The journey around the course takes you from the undulating. tree-lined, opening holes to the middle mountain section and then back again on to the valley floor.  Along your path you will encounter different views of the of the Brecon Beacons National Park, a variety of views of  Pen- y-fan the largest peak in South Wales, and some surprises; the   fourth green is set in front of the mansion that once belonged to the owners here at Penoyre Park; a number of the holes are laid out as dog legs where you have to decide if you want to risk cutting the corner or playing safe.

The course is immaculately kept and incredibly peaceful. The greens are green, fast and true. This is only half the charm of the day though. The organisation and running of the club are as immaculate as the layout and maintenance of the course. There are superb practice facilities – large driving range, warm up nets and good sized practice putting green. The pro shop is well stocked and the clubhouse has amazing views of the 1st tee and fairway and the 18th green set against the backdrop of the mountains.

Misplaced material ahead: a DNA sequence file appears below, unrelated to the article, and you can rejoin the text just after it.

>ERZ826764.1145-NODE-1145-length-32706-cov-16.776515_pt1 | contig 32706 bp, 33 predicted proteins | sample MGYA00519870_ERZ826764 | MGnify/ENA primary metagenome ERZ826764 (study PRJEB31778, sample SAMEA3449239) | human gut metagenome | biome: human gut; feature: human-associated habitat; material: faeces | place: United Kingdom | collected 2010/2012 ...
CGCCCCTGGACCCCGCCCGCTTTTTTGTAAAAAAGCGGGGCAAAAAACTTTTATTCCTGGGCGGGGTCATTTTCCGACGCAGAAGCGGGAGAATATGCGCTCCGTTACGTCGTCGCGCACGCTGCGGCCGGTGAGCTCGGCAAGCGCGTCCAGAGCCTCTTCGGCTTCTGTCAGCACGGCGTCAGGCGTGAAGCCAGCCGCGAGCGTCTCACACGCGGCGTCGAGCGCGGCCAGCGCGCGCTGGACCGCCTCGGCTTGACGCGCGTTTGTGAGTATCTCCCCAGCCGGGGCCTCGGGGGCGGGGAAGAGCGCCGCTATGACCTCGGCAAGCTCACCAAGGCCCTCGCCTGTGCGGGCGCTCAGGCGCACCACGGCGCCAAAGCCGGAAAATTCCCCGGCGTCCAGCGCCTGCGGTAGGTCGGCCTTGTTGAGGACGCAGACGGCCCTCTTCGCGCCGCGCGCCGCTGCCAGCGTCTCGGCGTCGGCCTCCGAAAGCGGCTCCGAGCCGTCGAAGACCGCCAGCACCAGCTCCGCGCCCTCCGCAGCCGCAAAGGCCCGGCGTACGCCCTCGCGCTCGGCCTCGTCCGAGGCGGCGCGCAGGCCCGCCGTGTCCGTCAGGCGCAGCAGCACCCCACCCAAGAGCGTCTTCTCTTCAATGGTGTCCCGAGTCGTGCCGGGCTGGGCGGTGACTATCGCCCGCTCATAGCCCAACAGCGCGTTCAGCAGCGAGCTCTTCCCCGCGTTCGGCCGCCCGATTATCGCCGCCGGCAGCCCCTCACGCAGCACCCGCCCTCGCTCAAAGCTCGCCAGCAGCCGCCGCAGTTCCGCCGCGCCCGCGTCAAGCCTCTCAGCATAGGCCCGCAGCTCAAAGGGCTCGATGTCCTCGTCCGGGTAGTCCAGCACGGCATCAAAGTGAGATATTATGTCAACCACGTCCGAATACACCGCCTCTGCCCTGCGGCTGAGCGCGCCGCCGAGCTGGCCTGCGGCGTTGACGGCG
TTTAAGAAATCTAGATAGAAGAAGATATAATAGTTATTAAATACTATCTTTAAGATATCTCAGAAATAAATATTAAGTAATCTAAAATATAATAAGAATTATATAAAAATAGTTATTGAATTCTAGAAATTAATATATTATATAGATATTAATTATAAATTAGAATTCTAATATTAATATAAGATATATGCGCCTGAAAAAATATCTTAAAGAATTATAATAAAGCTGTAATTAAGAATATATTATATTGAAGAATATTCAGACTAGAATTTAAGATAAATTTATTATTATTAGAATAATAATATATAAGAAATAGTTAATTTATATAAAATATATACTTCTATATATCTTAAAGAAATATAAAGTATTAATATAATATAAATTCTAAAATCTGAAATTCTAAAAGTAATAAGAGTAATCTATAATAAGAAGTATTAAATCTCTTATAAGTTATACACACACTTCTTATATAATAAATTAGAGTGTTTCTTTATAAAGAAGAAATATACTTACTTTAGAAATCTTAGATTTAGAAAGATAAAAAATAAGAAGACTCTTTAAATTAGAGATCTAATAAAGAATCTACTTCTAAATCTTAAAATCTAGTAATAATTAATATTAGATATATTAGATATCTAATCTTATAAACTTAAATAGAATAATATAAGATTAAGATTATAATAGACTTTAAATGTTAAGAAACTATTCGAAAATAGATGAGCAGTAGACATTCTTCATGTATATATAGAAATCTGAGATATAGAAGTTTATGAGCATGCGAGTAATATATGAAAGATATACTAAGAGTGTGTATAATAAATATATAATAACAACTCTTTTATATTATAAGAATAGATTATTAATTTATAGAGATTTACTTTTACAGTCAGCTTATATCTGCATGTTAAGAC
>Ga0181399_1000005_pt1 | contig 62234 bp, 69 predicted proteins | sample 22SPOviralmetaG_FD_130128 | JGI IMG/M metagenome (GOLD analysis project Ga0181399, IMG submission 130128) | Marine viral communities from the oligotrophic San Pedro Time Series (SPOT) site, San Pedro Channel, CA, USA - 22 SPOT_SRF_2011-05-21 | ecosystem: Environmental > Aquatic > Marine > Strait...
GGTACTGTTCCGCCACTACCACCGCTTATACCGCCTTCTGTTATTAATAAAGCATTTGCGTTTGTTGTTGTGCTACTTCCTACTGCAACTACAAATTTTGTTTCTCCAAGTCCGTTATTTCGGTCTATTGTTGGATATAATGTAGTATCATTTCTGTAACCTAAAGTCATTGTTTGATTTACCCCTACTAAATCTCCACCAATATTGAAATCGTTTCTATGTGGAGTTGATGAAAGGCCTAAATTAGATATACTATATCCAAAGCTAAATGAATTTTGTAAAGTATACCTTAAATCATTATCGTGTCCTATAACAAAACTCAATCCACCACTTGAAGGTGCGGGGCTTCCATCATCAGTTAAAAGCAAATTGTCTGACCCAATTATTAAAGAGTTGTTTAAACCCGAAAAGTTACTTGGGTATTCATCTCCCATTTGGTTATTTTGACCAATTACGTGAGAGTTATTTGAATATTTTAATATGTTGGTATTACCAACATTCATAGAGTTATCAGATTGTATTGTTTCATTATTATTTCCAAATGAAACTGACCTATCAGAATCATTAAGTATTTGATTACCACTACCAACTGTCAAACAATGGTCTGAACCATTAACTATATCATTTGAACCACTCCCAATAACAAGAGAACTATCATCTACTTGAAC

The atmosphere of the club is welcoming, caring and professional and little wonder it was Welsh Golf Club of the year in 2005.

The past decade or so have been difficult for golf clubs across Wales and beyond. The recession bites hard on recreational activities in these times. Fortunately the manager of the club, Richard Southcott has been proactive and instrumental in developing a creative programme for a number of years to help generate interest in golf in the area. The Heart of Wales consortium comprises the golf clubs Cradoc, Builth Wells and Llandrindod Wells. The idea is to encourage golfers to visit this area and play all three unspoiled, quality golf courses at a reduced rate. It seemed to have worked well and has generated a lot of interest in the area.

The serenity of the course is reflected in the relative serenity of the area, even in the traditional market town of Brecon. The town is situated at the confluence of the rivers Usk and Honddu in the foothills of the Brecon Beacons National park. With a population of just under 8,000 Brecon is the focal point of the area. It has established itself as a place for tourism, arts and culture in recent years. Visitors enjoy the activities in the area as well as the peace and quiet.